Zammar Admits Bringing Together Three Hijackers - In the 1990s, Zammar held regular gatherings with small groups of young Muslim men at the Al-Quds mosque in Hamburg, Germany, which was regularly attended by future 9/11 hijackers Mohamed Atta, Marwan Alshehhi, and Ziad Jarrah (see Early 1996). [Associated Press, 8/9/2010; Washington Post, 11/30/2018] He met these three men and other members of the Hamburg al-Qaeda cell at the time. He now admits being responsible for bringing Atta, Alshehhi, and Jarrah together. He also tells Der Spiegel that, after 9/11, he told German police that he had “read the Koran together with Atta and the others [in the Hamburg cell], and that we had eaten and gone to the mosque together.” He says the members of the Hamburg cell were “my best friends” and describes Atta as a “good guy” who had “high moral standards.” [Der Spiegel (Hamburg), 11/23/2018; Washington Post, 11/30/2018]
Zammar Persuaded the Hijackers to Visit Afghanistan - In 1998, Zammar encouraged the members of the Hamburg cell to participate in jihad and persuaded them to go to Afghanistan for military training. But after Atta, Alshehhi, and Jarrah returned from there, he had little further contact with them. [9/11 Commission, 7/24/2004, pp. 164, 167; Washington Post, 11/30/2018] “I had hardly any contact with the three of them in the two years prior” to 9/11, he tells Der Spiegel.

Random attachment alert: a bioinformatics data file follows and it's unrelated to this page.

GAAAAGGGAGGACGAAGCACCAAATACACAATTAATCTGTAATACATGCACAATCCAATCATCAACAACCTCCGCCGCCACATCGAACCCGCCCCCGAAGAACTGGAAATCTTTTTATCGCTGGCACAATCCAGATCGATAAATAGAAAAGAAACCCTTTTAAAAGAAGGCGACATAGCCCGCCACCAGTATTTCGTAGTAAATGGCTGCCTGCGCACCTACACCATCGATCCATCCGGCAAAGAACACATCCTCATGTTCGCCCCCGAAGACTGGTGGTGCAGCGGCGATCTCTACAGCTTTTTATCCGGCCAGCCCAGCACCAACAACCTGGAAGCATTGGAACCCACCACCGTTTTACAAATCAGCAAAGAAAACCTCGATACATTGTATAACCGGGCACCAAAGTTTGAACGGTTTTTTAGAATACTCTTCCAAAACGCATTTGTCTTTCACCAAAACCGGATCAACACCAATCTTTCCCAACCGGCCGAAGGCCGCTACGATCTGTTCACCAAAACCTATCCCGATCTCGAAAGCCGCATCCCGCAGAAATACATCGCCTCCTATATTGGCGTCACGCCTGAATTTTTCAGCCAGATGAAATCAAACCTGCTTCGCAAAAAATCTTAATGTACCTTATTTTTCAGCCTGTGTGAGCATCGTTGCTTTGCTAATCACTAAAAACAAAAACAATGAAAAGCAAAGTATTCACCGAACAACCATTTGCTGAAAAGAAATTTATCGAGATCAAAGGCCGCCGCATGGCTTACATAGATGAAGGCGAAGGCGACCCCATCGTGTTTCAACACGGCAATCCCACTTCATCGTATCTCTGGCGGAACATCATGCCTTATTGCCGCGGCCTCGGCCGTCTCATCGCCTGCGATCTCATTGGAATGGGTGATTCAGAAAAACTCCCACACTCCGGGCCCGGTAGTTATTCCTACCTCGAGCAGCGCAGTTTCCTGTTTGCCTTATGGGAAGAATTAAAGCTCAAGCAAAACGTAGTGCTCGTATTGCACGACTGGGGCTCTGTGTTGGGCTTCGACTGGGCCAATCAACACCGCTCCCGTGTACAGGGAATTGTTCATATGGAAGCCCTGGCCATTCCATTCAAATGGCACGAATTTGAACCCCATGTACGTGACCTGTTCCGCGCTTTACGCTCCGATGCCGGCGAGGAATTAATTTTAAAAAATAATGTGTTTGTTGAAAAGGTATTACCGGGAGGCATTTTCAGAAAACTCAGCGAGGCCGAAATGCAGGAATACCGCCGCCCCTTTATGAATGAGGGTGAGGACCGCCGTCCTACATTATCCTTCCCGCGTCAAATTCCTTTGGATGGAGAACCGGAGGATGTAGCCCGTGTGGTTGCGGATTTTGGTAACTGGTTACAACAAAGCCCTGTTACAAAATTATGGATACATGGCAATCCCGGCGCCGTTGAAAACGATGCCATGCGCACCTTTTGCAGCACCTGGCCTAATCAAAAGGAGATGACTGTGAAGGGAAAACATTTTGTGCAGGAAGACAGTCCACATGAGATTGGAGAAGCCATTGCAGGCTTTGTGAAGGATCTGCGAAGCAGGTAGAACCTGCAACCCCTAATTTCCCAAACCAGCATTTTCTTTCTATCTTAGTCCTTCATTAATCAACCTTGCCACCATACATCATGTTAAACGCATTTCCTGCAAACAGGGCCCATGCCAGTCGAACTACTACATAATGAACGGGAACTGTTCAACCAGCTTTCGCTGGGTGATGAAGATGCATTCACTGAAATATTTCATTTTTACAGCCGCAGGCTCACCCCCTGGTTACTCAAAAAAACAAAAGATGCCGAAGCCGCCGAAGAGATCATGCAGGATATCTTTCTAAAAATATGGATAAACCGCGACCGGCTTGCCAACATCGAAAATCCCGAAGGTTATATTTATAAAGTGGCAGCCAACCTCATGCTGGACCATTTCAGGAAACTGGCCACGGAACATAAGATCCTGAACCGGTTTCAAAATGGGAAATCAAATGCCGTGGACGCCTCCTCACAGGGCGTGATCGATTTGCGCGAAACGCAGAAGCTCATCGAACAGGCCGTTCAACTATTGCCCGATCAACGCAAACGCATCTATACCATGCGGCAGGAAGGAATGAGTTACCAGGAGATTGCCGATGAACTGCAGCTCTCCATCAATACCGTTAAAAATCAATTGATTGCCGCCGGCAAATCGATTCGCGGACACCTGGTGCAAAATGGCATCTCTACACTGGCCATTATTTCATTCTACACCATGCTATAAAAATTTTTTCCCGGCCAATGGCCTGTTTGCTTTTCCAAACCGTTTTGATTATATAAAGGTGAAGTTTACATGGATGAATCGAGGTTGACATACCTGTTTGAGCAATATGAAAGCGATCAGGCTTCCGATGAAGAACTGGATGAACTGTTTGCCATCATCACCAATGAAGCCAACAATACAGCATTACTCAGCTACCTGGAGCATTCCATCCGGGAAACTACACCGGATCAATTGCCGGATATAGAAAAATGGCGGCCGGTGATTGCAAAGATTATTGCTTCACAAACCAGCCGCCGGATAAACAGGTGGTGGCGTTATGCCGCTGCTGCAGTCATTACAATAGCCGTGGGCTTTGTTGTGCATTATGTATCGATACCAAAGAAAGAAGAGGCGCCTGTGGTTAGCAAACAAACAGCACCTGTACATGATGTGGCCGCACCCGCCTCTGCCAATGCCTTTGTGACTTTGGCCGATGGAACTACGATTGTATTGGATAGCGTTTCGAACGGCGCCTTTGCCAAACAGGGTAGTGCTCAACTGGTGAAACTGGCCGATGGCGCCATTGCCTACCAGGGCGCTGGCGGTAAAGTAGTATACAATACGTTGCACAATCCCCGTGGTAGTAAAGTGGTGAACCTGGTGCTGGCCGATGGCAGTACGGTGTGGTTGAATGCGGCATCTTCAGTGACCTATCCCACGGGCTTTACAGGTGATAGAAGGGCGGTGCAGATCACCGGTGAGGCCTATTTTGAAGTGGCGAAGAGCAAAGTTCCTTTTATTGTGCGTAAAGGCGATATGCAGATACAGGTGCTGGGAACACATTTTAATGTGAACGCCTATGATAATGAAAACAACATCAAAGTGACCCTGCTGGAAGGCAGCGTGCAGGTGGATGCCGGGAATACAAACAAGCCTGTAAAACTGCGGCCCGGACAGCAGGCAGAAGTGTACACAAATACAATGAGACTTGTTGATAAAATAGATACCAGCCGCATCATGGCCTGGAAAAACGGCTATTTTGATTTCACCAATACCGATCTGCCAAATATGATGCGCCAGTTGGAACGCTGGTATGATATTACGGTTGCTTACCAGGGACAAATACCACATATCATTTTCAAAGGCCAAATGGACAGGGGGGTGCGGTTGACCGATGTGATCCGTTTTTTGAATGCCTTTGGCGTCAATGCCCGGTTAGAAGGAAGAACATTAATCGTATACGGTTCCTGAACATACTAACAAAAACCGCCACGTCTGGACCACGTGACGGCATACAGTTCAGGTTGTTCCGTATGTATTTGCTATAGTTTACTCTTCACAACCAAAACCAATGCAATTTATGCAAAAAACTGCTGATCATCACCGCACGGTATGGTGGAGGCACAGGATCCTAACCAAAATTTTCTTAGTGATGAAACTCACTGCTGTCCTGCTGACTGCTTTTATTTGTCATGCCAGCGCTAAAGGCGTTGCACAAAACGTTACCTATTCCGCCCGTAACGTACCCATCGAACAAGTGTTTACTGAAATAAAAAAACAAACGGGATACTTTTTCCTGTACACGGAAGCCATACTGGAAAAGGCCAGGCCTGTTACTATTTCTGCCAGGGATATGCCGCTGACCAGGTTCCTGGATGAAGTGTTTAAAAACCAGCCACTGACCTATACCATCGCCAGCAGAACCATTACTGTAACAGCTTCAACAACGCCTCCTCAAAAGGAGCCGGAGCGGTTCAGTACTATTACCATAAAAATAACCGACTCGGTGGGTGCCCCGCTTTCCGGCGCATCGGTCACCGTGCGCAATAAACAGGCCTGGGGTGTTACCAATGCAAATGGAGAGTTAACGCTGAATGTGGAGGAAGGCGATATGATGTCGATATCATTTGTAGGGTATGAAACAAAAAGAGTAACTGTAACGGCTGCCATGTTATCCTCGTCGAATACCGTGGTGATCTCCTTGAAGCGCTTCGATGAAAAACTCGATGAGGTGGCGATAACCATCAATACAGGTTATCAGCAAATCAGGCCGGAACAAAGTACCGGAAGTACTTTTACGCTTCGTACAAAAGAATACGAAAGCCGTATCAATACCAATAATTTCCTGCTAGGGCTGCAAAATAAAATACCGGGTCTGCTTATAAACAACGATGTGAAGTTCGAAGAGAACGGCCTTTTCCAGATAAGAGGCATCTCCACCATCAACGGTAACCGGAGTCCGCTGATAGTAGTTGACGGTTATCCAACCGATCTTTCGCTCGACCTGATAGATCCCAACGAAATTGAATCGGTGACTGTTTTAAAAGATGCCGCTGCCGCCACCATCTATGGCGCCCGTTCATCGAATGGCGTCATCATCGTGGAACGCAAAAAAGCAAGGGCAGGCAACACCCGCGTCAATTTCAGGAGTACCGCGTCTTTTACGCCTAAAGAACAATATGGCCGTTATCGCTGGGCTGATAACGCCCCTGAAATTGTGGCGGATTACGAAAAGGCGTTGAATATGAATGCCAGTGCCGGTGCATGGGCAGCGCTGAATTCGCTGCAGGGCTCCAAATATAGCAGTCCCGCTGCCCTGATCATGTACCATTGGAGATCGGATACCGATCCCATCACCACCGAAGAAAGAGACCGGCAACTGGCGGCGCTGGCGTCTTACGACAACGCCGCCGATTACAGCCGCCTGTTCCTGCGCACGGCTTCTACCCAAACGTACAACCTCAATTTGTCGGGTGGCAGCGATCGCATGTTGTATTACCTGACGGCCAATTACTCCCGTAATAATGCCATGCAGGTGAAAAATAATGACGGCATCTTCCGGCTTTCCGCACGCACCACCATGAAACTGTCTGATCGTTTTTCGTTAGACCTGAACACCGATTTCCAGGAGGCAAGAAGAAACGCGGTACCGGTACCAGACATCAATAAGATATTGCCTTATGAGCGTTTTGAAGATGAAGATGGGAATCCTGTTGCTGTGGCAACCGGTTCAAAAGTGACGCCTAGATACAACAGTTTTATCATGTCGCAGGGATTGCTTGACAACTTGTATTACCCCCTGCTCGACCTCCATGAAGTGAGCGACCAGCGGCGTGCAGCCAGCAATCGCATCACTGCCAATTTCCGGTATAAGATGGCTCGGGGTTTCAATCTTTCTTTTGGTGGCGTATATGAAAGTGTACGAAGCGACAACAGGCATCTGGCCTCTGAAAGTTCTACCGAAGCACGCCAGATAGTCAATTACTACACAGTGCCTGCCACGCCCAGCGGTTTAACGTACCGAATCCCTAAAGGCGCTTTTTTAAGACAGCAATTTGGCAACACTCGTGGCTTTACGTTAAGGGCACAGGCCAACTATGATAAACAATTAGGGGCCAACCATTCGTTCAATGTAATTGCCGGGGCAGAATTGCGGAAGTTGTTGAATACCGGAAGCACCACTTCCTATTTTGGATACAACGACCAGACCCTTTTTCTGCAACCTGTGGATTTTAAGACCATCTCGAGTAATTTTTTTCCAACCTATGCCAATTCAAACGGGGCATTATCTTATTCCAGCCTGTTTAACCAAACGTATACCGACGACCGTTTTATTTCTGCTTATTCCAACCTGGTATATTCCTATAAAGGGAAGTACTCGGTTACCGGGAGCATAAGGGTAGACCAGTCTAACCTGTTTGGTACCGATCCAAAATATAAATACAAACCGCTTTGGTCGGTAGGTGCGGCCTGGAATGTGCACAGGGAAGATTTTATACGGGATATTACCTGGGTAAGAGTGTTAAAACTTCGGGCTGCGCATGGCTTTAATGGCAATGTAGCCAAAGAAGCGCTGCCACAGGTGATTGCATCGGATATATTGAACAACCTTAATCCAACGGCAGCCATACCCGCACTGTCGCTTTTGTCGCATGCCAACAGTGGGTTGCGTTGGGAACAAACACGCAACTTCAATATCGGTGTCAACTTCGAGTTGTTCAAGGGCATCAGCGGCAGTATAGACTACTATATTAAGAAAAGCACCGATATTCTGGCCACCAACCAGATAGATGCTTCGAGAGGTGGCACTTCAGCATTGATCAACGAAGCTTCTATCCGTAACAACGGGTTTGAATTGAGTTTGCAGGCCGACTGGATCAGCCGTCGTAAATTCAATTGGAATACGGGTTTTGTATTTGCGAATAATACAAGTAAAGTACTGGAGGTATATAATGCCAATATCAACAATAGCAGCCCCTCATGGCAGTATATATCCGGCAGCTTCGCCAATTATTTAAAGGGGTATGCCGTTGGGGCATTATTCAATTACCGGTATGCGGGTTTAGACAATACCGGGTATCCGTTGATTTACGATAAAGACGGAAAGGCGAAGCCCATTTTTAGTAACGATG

Zammar Denies Having Foreknowledge of 9/11 - Despite knowing three of the alleged perpetrators, Zammar denies any involvement in the 9/11 attacks. As evidence, he points out that he chose to return to Germany from a visit to Turkey shortly after the attacks occurred. If he had been involved in the attacks, he says: “I wouldn’t have come back to Germany from Turkey. I would have fled to Afghanistan or somewhere else.” He also says he had no foreknowledge of 9/11. “God knows, and in all honesty, I did not know anything about the 9/11 strike,” he tells the Washington Post. The members of the Hamburg cell “did not tell me anything,” he adds. “They probably kept me in the dark so as not to drag me into anything,” he comments. He says he was “as surprised as anyone when the attacks occurred” and initially thought they were carried out by the Japanese as revenge for the atomic bombing of Hiroshima in 1945. When the names and photos of his three friends from Hamburg were released, he “couldn’t believe it,” he says, because he “didn’t think they were capable of that.”
Zammar Calls Bin Laden a 'Good Person' - As well as knowing three of the alleged 9/11 hijackers, Zammar met Osama bin Laden during one of his regular visits to Afghanistan in the 1990s. He now describes bin Laden as “a very likeable, good person,” but stresses that he never pledged allegiance to al-Qaeda, even though this has been claimed. American investigators never reached a firm conclusion about Zammar’s potential involvement in the 9/11 plot and suspected that he may have been too talkative to be trusted with knowledge of it, according to Ali Soufan, a former FBI agent. German investigators were similarly “unable to prove any involvement or complicity on his part,” according to Der Spiegel. [Der Spiegel (Hamburg), 11/23/2018; Washington Post, 11/30/2018]

Entity Tags: Ali Soufan, Ziad Jarrah, Marwan Alshehhi, Mohammed Haydar Zammar, Mohamed Atta, Osama bin Laden, Al-Qaeda

Timeline Tags: Complete 911 Timeline, 9/11 Timeline